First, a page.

While 2020 and 2021 have been a red-hot seller’s market on the residential side, supply has been extremely short on the multi-family and commercial side, too. Never in my career have I ever seen multiple offers on an apartment complex days after it has come onto the market. With many properties selling for above the asking price, the sellers are fully in control of the real estate market. New home builders are working to increase the supply of single-family homes. However, very few builders are building new apartment complexes. While many small landlords are choosing to sell their rental homes to cash-out in this market, it’s creating a supply and demand crisis in the rental world, as well. Too many tenants chasing after too few properties. The good news for landlords is that it has become easier to choose the best tenants from a large pool of applicants.
The big question for landlords today is whether to sell or hold. No doubt that even a property that has only been modestly maintained will fetch a significantly higher price than it would have several years ago. Let’s look at a few options owners have available to decide whether selling or holding will be the right option for your rental portfolio in this market.
If you’re looking to sell an investment property and you expect to have a gain, expect to put some money aside to pay capital gains tax. Hopefully you’ve owned the property for more than a year, so you would be taxed at 0, 15, or 20% of your gain on the federal level. In addition to that, you will also have to pay the recapture tax, which is a tax on the depreciation you were able to take over the course of your ownership (the taxman giveth and the taxman taketh away). The recapture tax is taxed at a taxpayer’s ordinary income rate up to a maximum of 25%. If you’re looking to liquidate now to have cash available, this could be your best option. But let’s look at two alternatives when selling.
The first option when an investor is looking to sell a property is a 1031 exchange. This allows a taxpayer to defer paying capital gains taxes and recapture taxes by rolling them into a new property. 1031 exchanges are a great wealth-building strategy, but there are some very strict rules that need to be followed. The one rule that needs to be emphasize here is that within 45 days from the sale of your old property, you MUST identify up to three properties that you would plan to buy. Furthermore, you MUST settle on one of those three properties within 180 days from when your original property sold. 45 days and 180 days sounds like plenty of time, but I assure you they are not. With minimal inventory, high prices, and low cap rates, a 1031 exchange is just too risky for many people today.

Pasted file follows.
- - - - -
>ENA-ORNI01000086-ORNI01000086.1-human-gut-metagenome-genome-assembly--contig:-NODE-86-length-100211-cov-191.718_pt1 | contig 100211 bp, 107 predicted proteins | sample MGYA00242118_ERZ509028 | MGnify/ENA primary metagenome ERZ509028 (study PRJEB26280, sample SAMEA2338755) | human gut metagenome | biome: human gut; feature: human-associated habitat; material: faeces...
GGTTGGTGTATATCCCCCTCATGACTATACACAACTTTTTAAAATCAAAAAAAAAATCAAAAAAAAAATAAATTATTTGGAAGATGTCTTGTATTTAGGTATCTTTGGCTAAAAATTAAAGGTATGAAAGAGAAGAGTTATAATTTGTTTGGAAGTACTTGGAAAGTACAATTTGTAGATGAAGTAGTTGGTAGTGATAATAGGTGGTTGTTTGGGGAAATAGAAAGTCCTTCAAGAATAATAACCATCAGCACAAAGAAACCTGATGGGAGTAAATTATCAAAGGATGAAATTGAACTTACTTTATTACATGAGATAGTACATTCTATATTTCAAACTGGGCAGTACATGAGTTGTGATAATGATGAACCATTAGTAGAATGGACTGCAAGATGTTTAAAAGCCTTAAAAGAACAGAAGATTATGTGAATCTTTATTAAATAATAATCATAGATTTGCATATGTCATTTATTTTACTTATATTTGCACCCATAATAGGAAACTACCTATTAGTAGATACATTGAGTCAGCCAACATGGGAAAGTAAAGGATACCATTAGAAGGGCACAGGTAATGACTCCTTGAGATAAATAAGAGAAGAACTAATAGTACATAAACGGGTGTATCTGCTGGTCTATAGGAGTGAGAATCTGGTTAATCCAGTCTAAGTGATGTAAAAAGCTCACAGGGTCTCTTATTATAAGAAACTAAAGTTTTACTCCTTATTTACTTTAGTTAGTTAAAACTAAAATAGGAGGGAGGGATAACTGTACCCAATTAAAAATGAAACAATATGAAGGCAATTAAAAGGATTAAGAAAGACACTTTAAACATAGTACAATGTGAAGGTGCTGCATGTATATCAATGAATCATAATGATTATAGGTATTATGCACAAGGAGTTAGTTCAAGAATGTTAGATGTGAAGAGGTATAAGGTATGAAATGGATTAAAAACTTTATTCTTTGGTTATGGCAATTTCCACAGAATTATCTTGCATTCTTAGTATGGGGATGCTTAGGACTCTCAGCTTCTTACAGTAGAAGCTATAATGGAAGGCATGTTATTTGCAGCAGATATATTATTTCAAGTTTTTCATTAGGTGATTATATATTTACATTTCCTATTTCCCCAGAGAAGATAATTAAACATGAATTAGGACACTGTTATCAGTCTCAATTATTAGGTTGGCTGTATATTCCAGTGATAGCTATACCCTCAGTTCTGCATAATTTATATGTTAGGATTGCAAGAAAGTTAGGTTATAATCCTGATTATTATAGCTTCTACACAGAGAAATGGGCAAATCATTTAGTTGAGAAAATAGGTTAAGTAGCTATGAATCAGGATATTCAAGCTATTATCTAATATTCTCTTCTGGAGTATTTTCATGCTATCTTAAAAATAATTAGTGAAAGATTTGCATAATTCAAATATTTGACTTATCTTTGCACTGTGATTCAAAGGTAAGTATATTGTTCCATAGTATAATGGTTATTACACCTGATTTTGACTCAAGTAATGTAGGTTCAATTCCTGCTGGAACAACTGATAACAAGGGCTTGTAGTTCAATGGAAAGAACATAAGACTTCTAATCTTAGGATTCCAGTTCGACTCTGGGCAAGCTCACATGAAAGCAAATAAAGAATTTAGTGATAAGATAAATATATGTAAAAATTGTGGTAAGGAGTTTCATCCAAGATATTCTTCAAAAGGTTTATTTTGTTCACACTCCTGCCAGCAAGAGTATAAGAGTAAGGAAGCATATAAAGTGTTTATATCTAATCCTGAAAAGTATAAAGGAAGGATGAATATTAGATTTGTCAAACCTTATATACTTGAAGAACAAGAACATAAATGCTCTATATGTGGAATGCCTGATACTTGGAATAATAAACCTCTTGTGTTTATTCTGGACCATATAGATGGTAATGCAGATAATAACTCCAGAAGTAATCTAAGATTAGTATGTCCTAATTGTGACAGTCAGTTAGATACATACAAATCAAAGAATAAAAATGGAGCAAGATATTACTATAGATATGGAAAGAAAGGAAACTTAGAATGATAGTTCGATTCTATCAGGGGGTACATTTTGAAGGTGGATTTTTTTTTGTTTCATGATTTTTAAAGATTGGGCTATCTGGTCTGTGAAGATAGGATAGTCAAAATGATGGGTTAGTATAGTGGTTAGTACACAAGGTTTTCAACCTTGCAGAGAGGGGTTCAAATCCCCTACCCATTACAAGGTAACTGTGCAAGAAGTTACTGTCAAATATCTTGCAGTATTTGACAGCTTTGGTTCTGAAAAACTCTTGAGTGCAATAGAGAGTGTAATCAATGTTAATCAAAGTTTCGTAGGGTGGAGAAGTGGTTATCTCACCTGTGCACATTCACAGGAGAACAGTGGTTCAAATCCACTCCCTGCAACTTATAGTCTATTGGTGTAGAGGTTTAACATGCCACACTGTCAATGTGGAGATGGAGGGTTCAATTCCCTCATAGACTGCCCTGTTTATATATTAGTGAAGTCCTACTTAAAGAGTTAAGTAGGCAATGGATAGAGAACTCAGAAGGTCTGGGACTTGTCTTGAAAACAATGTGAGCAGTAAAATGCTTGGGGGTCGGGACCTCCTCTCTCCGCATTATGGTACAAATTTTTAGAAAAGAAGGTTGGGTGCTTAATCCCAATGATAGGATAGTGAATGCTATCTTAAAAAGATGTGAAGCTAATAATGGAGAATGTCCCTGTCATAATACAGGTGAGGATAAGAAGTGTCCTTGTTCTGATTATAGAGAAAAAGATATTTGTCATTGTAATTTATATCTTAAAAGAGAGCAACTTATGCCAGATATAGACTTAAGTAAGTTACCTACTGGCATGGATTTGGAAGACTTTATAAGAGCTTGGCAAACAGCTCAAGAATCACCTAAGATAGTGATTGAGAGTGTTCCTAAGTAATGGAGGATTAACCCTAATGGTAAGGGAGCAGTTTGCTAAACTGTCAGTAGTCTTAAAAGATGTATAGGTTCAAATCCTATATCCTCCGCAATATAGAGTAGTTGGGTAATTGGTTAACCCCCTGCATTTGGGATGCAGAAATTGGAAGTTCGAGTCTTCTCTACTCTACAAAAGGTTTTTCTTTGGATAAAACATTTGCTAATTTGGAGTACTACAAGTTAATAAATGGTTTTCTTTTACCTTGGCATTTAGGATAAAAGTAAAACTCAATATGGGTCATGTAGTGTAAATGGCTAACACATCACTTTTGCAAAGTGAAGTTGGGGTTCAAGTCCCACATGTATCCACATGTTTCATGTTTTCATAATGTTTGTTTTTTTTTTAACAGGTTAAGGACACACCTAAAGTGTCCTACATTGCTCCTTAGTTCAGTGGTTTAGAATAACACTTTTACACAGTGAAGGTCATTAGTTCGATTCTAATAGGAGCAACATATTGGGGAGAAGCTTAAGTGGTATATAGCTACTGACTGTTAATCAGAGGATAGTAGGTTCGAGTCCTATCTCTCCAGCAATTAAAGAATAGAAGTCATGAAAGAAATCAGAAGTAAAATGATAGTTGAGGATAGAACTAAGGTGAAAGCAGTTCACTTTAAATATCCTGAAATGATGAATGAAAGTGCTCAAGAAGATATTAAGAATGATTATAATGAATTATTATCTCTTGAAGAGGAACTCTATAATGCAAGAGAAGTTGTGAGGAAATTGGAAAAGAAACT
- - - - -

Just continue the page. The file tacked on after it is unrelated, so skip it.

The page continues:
The second option is to offer seller financing on the property. This allows a seller to spread their gain over multiple years, while commanding absolute top dollar for their property. No appraisal is needed, so buyer and seller could come up with very creative terms to strike a deal. Raise the price $50,000 and offer financing at 0%? No problem. Take title to the buyer’s hunting cabin in lieu of a down payment. Sure, why not? Opportunities abound for sellers who don’t need a lump sum of cash at the sale of their property. This strategy works best on a property with no mortgage or with a small mortgage that can be paid off with the down payment from the buyer, otherwise, you risk running afoul of the bank’s Due On Sale clause.
But what if you want to hold onto the property for a while longer? Maybe you have a great long-term tenant in place or the property is a cash cow. There are several options to take advantage of the current economic state we’re in. If you have a commercial mortgage that has a fixed rate for three or five years, many times the lender will allow you to relock at today’s rate for only a few hundred dollars. From the lower interest rate, your breakeven point would likely be less than a year.
If you have a residential mortgage or are looking to get some cash out of the property, a refinance will be your best option. Closing costs will likely be several thousand dollars, which means a longer breakeven period. If you stay with your current lender, the costs might be less if you can simply modify the loan to update the interest rate. The lender has all your paperwork, so the processing will be significantly less. Be aware that if you do a cash-out refi on a rental property, you will have to adhere to the IRS tracing rules. This means that even though the cash you received is secured by the property, it is not deductible against the property. Instead, you must track where the cash is being used to determine how it can be deducted. Cash used to start a new business? It’s deducted against the business. Used to purchase more real estate? It’s deducted against the new real estate. Used to pay off personal debt or take the family to Hawaii? Sorry, not deductible because it’s used for personal expenses.
With any of the above strategies, speak to your CPA before moving forward to make sure it is the best option for you. It will be much easier for an account to guide you before you do something than to try to fix a mistake that has already been done.